Resolution of trauma-related guilt following treatment of PTSD in female rape victims: a result of cognitive processing therapy targeting comorbid depression?
BACKGROUND AND METHODS: Although Resick et al. [Resick, P.A., Nishith, P., Weaver, T.L., Astin, M.C., Feuer, C.A., 2002. A comparison of cognitive-processing therapy with prolonged exposure and a waiting condition for the treatment of chronic posttraumatic stress disorder in female rape victims. J. Consult. Clin. Psychol. 70, 867-879.] reported comparable results for treating rape-related posttraumatic stress disorder (PTSD) using either cognitive-processing therapy (CPT) or prolonged exposure (PE), there was some suggestion that CPT resulted in better outcomes than PE for certain aspects of trauma-related guilt. The present study revisited these findings to examine whether this effect was a function of improvement in a subset of participants with both PTSD and major depressive disorder (MDD). RESULTS: Results indicated that CPT was just as effective in treating "pure" PTSD and PTSD with comorbid MDD in terms of guilt. Clinical significance testing underscored that CPT was more effective in reducing certain trauma-related guilt cognitions than PE. LIMITATIONS: Findings cannot be generalized to men, and only one measure of guilt was used. CONCLUSIONS: The observed superiority of CPT over PE for treating certain guilt cognitions was not due to participant comorbidity. Further research is recommended to untangle the relationship between guilt, depression and differential response to treatment in PTSD following sexual assault trauma.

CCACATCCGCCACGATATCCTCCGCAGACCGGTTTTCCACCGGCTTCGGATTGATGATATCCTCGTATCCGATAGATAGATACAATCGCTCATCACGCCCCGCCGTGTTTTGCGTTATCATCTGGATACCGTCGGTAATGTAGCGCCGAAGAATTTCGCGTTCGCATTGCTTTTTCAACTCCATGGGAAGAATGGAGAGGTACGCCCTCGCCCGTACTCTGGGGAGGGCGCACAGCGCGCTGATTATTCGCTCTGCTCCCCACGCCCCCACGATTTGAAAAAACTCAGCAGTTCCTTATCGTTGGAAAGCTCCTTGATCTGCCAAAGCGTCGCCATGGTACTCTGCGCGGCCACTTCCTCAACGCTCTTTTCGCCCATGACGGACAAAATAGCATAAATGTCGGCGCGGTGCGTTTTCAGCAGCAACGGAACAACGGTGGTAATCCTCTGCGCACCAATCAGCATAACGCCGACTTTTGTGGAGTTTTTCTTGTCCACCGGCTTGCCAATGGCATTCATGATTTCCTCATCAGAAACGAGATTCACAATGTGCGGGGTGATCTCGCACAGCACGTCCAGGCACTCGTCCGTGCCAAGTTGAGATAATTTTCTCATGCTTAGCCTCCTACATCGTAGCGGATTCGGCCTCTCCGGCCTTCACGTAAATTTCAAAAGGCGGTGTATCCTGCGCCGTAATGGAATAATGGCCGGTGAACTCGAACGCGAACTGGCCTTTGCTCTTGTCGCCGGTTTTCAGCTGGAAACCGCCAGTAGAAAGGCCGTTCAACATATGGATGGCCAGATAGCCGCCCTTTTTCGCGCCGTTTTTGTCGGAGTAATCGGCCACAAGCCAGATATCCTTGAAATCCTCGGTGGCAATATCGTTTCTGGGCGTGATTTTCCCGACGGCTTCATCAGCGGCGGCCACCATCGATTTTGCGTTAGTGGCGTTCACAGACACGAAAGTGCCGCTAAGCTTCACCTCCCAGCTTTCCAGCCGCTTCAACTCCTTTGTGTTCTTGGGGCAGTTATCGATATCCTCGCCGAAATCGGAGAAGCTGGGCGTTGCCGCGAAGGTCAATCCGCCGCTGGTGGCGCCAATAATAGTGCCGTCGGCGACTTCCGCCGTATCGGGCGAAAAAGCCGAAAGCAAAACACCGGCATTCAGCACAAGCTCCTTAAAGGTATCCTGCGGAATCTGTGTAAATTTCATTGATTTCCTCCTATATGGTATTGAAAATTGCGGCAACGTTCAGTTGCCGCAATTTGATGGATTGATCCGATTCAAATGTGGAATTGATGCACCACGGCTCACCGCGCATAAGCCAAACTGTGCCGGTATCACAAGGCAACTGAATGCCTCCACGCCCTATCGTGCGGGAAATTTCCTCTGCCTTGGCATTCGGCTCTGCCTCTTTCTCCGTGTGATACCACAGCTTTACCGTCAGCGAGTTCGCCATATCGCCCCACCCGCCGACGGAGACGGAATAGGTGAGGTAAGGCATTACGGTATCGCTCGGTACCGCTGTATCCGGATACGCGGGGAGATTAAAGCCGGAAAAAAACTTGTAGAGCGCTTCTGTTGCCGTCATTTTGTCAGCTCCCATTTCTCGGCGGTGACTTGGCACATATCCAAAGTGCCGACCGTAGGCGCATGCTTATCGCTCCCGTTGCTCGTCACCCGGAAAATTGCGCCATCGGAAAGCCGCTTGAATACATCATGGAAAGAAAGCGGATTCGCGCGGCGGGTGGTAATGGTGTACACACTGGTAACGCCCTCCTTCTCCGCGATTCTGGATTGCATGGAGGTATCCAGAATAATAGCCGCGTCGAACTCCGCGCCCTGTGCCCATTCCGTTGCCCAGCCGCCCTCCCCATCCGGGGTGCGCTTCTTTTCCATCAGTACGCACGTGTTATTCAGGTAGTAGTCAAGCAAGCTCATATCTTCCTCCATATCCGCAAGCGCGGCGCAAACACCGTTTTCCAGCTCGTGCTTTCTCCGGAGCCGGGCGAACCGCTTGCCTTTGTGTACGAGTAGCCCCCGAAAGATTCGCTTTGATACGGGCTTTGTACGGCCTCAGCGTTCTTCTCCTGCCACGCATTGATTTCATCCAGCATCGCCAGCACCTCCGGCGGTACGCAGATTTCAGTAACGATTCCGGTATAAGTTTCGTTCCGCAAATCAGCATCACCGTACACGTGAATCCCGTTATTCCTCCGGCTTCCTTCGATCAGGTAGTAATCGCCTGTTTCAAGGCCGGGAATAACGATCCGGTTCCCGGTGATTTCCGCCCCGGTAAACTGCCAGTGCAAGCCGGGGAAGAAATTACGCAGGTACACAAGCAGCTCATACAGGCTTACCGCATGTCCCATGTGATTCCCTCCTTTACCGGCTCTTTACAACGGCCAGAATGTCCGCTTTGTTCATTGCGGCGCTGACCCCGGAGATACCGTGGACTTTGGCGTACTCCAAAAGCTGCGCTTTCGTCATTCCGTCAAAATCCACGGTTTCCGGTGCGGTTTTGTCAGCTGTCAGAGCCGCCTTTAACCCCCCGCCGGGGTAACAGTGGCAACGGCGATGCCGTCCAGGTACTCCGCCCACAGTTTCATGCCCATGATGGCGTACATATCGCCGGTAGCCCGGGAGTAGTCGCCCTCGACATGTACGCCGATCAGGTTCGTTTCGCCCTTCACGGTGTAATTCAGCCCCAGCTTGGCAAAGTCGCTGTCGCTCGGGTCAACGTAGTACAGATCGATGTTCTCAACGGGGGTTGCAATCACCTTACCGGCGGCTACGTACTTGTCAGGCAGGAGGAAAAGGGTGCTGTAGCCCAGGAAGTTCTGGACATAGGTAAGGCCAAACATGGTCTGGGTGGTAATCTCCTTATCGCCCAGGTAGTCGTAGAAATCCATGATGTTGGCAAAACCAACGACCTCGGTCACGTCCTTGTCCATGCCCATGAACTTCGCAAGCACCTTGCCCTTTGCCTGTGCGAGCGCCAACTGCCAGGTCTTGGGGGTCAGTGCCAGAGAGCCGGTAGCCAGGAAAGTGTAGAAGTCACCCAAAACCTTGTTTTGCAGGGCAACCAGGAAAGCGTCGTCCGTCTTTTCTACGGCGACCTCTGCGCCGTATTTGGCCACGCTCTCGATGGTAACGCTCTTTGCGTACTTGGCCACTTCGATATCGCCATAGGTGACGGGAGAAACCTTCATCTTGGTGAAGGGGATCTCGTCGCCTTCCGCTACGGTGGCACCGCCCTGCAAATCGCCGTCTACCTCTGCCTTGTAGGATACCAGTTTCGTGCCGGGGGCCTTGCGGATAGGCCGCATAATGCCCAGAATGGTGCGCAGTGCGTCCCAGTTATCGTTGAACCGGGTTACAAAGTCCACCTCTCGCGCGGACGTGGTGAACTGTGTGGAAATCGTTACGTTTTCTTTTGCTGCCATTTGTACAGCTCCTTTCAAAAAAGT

Nishith, P; Nixon, RDV; Resick, PA
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